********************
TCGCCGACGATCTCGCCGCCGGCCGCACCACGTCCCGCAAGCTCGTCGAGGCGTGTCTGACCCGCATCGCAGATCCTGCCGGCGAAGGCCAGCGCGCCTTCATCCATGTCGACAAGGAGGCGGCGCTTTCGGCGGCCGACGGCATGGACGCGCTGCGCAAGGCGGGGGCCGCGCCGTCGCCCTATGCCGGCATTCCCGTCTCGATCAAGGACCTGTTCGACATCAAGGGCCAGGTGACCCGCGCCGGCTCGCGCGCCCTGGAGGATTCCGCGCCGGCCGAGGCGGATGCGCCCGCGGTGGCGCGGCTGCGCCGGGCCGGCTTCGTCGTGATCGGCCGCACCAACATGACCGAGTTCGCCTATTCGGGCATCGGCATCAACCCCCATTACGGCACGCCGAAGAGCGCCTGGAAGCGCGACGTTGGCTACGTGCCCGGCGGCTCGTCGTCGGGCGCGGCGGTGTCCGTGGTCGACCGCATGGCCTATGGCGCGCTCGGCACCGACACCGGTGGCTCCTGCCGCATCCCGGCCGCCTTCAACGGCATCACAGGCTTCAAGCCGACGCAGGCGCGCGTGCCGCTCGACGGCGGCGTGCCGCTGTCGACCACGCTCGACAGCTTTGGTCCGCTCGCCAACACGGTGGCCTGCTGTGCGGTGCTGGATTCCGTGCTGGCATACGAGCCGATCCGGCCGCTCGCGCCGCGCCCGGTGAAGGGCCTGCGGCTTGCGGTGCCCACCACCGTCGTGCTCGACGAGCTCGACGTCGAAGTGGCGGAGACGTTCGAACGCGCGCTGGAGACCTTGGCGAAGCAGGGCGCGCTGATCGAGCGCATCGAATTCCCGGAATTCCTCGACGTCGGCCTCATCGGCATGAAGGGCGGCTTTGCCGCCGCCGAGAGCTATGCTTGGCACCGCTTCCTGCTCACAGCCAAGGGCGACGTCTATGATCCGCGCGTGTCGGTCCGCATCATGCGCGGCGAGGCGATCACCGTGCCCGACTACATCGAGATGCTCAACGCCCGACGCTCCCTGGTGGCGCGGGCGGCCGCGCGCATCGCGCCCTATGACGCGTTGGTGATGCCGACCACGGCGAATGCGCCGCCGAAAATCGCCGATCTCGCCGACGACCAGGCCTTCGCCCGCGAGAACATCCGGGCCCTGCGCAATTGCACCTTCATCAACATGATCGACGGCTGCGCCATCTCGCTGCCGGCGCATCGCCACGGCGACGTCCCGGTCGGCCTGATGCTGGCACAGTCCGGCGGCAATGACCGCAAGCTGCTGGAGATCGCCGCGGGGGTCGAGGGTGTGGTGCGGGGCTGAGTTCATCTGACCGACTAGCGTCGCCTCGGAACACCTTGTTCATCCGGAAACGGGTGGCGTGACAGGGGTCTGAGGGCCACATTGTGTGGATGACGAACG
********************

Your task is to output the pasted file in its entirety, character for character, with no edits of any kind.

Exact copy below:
TCGCCGACGATCTCGCCGCCGGCCGCACCACGTCCCGCAAGCTCGTCGAGGCGTGTCTGACCCGCATCGCAGATCCTGCCGGCGAAGGCCAGCGCGCCTTCATCCATGTCGACAAGGAGGCGGCGCTTTCGGCGGCCGACGGCATGGACGCGCTGCGCAAGGCGGGGGCCGCGCCGTCGCCCTATGCCGGCATTCCCGTCTCGATCAAGGACCTGTTCGACATCAAGGGCCAGGTGACCCGCGCCGGCTCGCGCGCCCTGGAGGATTCCGCGCCGGCCGAGGCGGATGCGCCCGCGGTGGCGCGGCTGCGCCGGGCCGGCTTCGTCGTGATCGGCCGCACCAACATGACCGAGTTCGCCTATTCGGGCATCGGCATCAACCCCCATTACGGCACGCCGAAGAGCGCCTGGAAGCGCGACGTTGGCTACGTGCCCGGCGGCTCGTCGTCGGGCGCGGCGGTGTCCGTGGTCGACCGCATGGCCTATGGCGCGCTCGGCACCGACACCGGTGGCTCCTGCCGCATCCCGGCCGCCTTCAACGGCATCACAGGCTTCAAGCCGACGCAGGCGCGCGTGCCGCTCGACGGCGGCGTGCCGCTGTCGACCACGCTCGACAGCTTTGGTCCGCTCGCCAACACGGTGGCCTGCTGTGCGGTGCTGGATTCCGTGCTGGCATACGAGCCGATCCGGCCGCTCGCGCCGCGCCCGGTGAAGGGCCTGCGGCTTGCGGTGCCCACCACCGTCGTGCTCGACGAGCTCGACGTCGAAGTGGCGGAGACGTTCGAACGCGCGCTGGAGACCTTGGCGAAGCAGGGCGCGCTGATCGAGCGCATCGAATTCCCGGAATTCCTCGACGTCGGCCTCATCGGCATGAAGGGCGGCTTTGCCGCCGCCGAGAGCTATGCTTGGCACCGCTTCCTGCTCACAGCCAAGGGCGACGTCTATGATCCGCGCGTGTCGGTCCGCATCATGCGCGGCGAGGCGATCACCGTGCCCGACTACATCGAGATGCTCAACGCCCGACGCTCCCTGGTGGCGCGGGCGGCCGCGCGCATCGCGCCCTATGACGCGTTGGTGATGCCGACCACGGCGAATGCGCCGCCGAAAATCGCCGATCTCGCCGACGACCAGGCCTTCGCCCGCGAGAACATCCGGGCCCTGCGCAATTGCACCTTCATCAACATGATCGACGGCTGCGCCATCTCGCTGCCGGCGCATCGCCACGGCGACGTCCCGGTCGGCCTGATGCTGGCACAGTCCGGCGGCAATGACCGCAAGCTGCTGGAGATCGCCGCGGGGGTCGAGGGTGTGGTGCGGGGCTGAGTTCATCTGACCGACTAGCGTCGCCTCGGAACACCTTGTTCATCCGGAAACGGGTGGCGTGACAGGGGTCTGAGGGCCACATTGTGTGGATGACGAACG